Being indicted means that the government has probable cause to pursue charges against you. This means negotiating a plea deal or going to trial and this means that our goal would be to getting our client’s charges dismissed prior to trial.
6. You Potentially Have Numerous Different Defenses Available.
In a typical federal criminal case, there will be numerous different defenses that our federal criminal defense attorneys can use to protect our client from punishment. Here are just a few.
- Constitutional protections (e.g., the Fourth Amendment’s prohibition on unreasonable searches and seizures)
- factual arguments (e.g., lack of evidence of intent to commit a federal crime)
- statutory safe harbors and exceptions that provide insulation from criminal responsibility (e.g., safe harbors under the Anti-Kickback Statute).
7. The Penalties for Federal Crimes Are Usually Severe.
Most federal criminal statutes include provisions for severe penalties, including substantial fines and long-term imprisonment. If you are facing multiple counts or multiple charges, you could easily be facing significant financial liability and incarceration. The risks of being targeted in a federal investigation are real, and you cannot afford to put them out of mind.
8. Your Choice of Legal Representation Matters.
When you are going up against a team of seasoned agents and prosecutors from the DOJ and other federal agencies, your choice of legal representation matters. You need an experienced defense team – not a single attorney, and not a team consisting primarily of junior associates.
9. You Are Entitled to Legal Representation at (Almost) All Stages of Your Federal Case.
With only very narrow exceptions (e.g., in the courtroom during grand jury testimony), you are entitled to legal representation at all stages of your federal case. When even a single slip-up can have devastating consequences, it is critical that you are relying on the advice and representation of counsel at all times.
10. The Government Must Prove Your Guilt Beyond a Reasonable Doubt.
Finally, do not forget that it is the government’s burden to prove your guilt beyond a reasonable doubt. If you can poke even one hole in one element of the government’s case, you should not deserve to be convicted of the crime alleged. At Oberheiden, P.C., we take a comprehensive approach that seeks to poke as many holes as possible, and our goal is to make it clear that the government will fail at obtaining a guilty verdict at trial.
Cincinnati, Ohio Criminal Defense FAQs
What is a target letter?
Federal prosecutors classify anyone tangentially involved in their investigation into one of three categories: witnesses, subjects and targets. A witness is a person who has information pertinent to an investigation. A subject is a person whom prosecutors believe may have been involved in a crime, but more evidence is needed to determine whether charges are appropriate. If federal prosecutors have enough evidence to believe you committed a crime, they will label you as a target. Once you are identified as a target, it is very likely that prosecutors will pursue federal charges against you. The target letter serves as notice that you have been labeled as a target. Thus, if you received a target letter, it is crucial you reach out to a respected Ohio federal criminal defense attorney to determine the best course of action.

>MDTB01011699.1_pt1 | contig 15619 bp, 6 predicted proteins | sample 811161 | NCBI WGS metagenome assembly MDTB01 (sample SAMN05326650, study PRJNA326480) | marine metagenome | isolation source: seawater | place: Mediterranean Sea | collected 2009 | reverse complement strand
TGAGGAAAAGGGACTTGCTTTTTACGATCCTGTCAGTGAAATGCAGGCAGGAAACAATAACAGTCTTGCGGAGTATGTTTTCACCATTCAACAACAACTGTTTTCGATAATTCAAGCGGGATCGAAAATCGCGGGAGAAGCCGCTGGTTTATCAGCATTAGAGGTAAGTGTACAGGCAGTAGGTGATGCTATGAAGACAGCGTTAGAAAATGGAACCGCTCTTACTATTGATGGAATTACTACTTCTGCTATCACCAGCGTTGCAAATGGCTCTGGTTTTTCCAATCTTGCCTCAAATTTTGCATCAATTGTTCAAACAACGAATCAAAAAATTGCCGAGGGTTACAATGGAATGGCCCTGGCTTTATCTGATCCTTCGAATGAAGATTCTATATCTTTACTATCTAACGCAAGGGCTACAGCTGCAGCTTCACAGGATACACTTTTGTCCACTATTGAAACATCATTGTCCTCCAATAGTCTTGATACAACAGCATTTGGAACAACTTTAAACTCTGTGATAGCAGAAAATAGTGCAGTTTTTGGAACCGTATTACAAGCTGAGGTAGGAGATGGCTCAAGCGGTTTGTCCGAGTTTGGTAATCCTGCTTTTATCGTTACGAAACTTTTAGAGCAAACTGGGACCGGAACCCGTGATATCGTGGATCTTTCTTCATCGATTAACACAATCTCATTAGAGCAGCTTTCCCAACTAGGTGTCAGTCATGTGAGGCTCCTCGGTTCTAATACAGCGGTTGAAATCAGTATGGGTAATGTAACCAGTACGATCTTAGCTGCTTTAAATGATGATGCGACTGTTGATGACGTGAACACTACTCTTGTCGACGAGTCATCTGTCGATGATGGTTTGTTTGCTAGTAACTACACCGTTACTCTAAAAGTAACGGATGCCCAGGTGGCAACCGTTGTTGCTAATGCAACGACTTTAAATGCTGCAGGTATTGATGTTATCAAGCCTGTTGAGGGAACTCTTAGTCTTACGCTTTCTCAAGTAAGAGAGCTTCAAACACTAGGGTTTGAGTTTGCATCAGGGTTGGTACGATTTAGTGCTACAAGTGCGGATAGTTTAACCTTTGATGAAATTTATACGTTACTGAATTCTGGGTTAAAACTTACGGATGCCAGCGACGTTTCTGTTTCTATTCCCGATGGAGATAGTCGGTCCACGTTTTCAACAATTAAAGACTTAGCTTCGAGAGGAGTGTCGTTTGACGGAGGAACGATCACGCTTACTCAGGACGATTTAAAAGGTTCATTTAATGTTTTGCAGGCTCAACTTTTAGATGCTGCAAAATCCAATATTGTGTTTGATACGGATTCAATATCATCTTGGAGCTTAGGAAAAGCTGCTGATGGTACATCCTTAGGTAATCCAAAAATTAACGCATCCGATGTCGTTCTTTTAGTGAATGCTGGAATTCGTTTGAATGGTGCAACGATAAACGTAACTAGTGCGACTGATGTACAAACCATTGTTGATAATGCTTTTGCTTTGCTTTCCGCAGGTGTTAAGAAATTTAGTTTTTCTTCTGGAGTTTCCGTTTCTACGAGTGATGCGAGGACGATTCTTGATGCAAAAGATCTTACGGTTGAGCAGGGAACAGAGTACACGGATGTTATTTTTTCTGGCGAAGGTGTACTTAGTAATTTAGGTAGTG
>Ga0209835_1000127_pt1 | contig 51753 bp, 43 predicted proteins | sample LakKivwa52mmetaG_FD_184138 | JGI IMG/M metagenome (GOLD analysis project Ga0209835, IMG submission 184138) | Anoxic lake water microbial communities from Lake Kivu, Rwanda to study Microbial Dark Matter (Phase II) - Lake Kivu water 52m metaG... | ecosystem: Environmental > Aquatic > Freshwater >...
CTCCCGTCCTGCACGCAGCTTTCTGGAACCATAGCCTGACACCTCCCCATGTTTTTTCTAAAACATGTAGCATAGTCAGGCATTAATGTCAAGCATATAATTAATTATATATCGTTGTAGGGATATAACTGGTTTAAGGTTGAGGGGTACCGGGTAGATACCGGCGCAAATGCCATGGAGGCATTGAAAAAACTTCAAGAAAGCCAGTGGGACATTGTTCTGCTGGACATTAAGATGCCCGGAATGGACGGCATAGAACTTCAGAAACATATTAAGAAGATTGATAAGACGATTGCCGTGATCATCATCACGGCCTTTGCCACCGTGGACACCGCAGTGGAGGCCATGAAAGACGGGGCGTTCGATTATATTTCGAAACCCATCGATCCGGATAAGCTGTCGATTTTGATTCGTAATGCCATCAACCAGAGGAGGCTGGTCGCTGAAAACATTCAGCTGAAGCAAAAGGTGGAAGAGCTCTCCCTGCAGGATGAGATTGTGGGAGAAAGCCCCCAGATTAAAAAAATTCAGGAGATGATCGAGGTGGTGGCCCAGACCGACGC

What is a grand jury?
The United States Constitution requires that federal prosecutors impanel a grand jury before bringing formal criminal charges against a person. A grand jury is a group of citizens, ranging between 16 and 23, who listen to the prosecutor’s case. If the grand jury finds there is probable cause to believe that you committed the crimes outlined by the prosecutor, it will issue a true bill. This then allows prosecutors to pursue an indictment. If you received a grand jury subpoena, target letter, or notice of a formal indictment, do not delay in contacting a Cincinnati, Ohio federal criminal defense attorney.
Should I try to negotiate a plea agreement or take the case to trial?
Until you discuss your case with an experienced Cincinnati, OH federal criminal defense attorney it is too early to determine the best way to handle your case. In some situations, pursuing a plea agreement makes sense; however, this should never be your first option. You are better served to seek out a knowledgeable Cincinnati federal criminal defense attorney to conduct an investigation into the allegations. This may uncover previously unknown weaknesses in the government’s case, which may increase your negotiating power or result to the withdrawal of charges.
Contact our Trusted Criminal Defense Attorneys about Your Federal Case in Cincinnati
If you need legal representation for a federal criminal case in Cincinnati, we encourage you to contact us promptly for a free and confidential case assessment. You can reach us by phone or online 24/7, and our attorneys are available to schedule appointments seven days a week.